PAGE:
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The Unique Opportunity

The Ansel Adams Gallery is thrilled to offer its collectors, friends and fellow art lovers, a chance to participate in a unique opportunity. From time to time on our website, we will be featuring a never-before-printed, hand-made image from one of our distinguished Gallery artists at a discounted price, prior to its availability within the general market place.

This month, we have arranged to present two images from Keith S. Walklet: “Fire and Water” & “Backlit Cascade, Tuolumne River.” Both images will be available in the size 16”x20" and in a limited edition. While Keith's original prints in this size normally cost $400, you can now add one to your private collection for 25% off the initial retail price. Each photograph is printed by Mr. Walklet in his studio to current archival standards, and is signed, numbered, mounted, matted and ready for framing. The time to purchase will begin at 9:00 AM Pacific Time on Monday, May 18th, and will expire upon the close of business, Sunday, May 24th at 6:00 PM. Once the offer has expired, we anticipate an order fulfillment time of approximately four to five weeks to ensure the quality of each individual order. This inaugural printing offer is available for a very limited time, after which, the print will return to full price.

Email our curator, Evan Russel, at evan@anseladams.com if you have any additional questions about the prints or shipping.

The Unique Offer Images

Two From Tuolumne:

For this Unique Print Offer, I have selected a pair of images from the Tuolumne River. Both of these images were made on extended “First Light” backcountry expeditions with my good friends and fellow photographers Charles Cramer, Karl Kroeber, Scot Miller and Mike Osborne. The good company, unhurried pace and lengthy immersion in the wilderness that the expeditions provide are a wonderful recipe for creativity.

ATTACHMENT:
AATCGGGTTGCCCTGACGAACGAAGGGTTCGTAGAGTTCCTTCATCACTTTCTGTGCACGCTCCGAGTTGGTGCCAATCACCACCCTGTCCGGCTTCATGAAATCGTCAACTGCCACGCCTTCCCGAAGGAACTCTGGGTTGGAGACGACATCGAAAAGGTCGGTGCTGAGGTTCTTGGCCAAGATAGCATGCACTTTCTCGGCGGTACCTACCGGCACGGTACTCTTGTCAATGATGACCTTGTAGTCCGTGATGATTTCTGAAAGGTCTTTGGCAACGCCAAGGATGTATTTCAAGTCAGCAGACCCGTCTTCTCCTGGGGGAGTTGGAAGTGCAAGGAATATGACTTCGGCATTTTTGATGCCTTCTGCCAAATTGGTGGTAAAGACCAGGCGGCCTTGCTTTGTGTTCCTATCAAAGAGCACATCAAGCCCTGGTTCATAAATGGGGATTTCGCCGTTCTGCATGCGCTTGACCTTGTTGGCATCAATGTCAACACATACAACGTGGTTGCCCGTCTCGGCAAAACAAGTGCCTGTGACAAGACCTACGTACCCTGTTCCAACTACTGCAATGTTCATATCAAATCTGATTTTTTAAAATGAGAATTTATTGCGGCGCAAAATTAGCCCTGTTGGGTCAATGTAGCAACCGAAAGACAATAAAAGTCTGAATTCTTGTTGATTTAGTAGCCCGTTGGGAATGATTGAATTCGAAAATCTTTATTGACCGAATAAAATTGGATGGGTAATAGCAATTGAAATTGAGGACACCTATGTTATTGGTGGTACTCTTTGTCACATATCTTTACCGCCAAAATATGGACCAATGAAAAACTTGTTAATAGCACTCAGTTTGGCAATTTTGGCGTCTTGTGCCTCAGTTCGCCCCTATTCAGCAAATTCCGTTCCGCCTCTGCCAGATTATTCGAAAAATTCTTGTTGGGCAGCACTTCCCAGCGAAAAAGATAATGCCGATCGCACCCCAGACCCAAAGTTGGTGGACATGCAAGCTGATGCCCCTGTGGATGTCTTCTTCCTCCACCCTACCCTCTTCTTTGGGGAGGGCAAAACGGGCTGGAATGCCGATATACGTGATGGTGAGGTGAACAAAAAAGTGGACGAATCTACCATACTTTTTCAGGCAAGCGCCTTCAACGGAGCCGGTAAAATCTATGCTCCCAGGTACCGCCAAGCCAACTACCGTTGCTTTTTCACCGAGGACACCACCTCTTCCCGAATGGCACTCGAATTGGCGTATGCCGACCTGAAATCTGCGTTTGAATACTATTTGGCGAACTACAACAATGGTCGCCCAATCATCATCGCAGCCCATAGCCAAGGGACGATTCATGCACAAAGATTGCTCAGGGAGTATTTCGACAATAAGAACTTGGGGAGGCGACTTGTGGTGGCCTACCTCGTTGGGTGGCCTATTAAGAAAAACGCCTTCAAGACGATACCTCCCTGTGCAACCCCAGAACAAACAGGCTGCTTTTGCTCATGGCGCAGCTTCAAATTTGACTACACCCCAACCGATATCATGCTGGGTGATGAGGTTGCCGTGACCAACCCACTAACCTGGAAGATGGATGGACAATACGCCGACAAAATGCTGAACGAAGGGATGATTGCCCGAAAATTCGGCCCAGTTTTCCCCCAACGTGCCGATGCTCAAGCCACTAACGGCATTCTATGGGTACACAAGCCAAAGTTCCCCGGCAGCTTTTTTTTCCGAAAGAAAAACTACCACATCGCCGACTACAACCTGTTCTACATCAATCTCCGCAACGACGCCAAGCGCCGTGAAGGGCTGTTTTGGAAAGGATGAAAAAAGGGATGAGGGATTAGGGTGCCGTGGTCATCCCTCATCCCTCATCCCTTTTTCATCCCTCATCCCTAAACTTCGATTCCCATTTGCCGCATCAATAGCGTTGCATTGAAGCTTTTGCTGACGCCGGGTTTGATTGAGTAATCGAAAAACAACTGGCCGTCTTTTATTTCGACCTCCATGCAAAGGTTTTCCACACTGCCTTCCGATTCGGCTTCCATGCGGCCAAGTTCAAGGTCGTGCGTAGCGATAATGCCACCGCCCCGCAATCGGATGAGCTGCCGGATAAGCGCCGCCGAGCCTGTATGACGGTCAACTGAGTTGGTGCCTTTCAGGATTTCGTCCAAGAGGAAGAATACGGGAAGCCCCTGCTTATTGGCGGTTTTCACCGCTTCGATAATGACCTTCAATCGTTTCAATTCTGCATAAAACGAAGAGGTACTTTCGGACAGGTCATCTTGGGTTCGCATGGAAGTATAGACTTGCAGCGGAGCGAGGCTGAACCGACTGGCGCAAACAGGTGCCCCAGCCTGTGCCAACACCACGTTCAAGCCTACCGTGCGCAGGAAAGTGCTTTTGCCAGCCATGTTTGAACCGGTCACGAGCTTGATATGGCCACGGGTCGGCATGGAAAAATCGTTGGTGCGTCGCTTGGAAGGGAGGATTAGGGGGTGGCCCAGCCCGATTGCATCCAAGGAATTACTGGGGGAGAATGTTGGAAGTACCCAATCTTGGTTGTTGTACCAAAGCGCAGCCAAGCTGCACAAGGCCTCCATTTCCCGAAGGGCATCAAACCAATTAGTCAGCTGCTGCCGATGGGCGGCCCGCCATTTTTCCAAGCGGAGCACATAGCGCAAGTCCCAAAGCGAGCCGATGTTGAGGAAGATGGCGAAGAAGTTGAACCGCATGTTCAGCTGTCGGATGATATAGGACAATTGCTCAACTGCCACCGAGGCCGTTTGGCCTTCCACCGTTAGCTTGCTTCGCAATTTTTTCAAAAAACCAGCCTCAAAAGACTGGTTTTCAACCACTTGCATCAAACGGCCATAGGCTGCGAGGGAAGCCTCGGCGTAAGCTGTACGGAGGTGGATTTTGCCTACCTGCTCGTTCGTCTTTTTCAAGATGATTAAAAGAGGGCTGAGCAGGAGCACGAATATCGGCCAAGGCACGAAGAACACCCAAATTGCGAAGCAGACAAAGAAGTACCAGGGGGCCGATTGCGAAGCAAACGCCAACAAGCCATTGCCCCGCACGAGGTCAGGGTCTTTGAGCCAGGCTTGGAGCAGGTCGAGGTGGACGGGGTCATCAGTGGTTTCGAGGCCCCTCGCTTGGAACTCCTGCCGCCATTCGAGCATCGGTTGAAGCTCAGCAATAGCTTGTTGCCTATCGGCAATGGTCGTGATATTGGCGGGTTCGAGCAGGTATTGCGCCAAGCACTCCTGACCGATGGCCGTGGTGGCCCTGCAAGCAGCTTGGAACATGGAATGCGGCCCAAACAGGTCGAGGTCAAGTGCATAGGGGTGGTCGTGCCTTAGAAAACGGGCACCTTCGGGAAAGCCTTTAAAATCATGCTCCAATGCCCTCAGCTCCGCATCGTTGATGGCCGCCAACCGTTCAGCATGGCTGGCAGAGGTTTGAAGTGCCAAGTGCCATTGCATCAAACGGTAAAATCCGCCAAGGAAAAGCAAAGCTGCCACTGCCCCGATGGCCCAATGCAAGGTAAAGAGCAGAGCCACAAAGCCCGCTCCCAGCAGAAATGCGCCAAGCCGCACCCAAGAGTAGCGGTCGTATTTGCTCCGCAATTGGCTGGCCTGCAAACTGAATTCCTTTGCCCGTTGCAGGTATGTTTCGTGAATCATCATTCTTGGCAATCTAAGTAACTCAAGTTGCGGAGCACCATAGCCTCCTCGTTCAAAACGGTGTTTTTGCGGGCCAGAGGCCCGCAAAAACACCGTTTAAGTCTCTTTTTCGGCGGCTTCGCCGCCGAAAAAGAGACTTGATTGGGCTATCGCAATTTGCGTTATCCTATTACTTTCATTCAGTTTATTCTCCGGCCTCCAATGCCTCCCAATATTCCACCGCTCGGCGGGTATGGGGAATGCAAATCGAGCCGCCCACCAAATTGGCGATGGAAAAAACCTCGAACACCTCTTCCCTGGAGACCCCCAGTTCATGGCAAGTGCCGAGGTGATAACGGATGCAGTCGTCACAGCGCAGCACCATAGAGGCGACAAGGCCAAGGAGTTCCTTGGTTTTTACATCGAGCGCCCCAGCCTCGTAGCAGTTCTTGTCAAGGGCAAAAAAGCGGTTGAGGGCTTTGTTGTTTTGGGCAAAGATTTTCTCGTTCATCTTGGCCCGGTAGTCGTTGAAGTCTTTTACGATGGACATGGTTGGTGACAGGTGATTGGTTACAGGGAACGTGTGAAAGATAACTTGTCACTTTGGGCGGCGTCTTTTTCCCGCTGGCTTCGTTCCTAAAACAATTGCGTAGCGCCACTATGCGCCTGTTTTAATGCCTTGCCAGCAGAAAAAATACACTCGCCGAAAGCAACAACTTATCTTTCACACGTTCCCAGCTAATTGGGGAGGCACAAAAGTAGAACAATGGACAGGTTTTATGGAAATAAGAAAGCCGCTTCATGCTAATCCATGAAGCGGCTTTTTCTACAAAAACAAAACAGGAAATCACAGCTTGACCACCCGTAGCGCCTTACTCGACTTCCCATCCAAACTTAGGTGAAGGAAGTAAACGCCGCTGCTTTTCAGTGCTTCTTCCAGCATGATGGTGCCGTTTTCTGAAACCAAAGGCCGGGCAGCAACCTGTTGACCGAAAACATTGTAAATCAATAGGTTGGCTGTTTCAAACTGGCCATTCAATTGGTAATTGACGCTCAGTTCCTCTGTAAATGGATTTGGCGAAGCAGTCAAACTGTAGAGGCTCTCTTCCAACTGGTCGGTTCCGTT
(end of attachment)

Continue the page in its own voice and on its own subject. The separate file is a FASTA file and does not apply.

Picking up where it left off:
The two images share some common characteristics, but, I selected them as much for their contrasts as their similarities. “Backlit Cascade, Tuolumne River” is a classic view of the Yosemite backcountry captured in 2011. A broad, literal portrait of the area, it celebrates the energy and delicate beauty that to me, define the Tuolumne River.

The second image, a detail of the convoluted surface of the river, was captured last year, and is far less about the location, and more about the special conditions which provided the wild color and surprising shapes.

Backlit Cascade, Tuolumne River, 2011

I had hiked for a couple of hours in the brightening dawn to arrive at this spot before any direct light was falling on any of the elements. I was rewarded for my efforts with two hours to explore the photographic possibilities before this moment arrived. It was literally a moment, as the sun rose over the ridge and the angle of its light matched that of the granite slope, backlighting the hurtling water.

The extra time that preceded the light show was an opportunity to work with the lower dynamic range of open shade, which is much easier to record than when there is a mix of direct and indirect light. Though I had a target shutter speed in mind, I played with alternatives to see how they were rendered.

The extra time was also an opportunity to just enjoy the beauty of the hypnotic water without the camera, calming my inner self and opening me up to creative possibilities. As the day brightened and the trees of the distant ridge were illuminated, I set up for the image I was there to capture.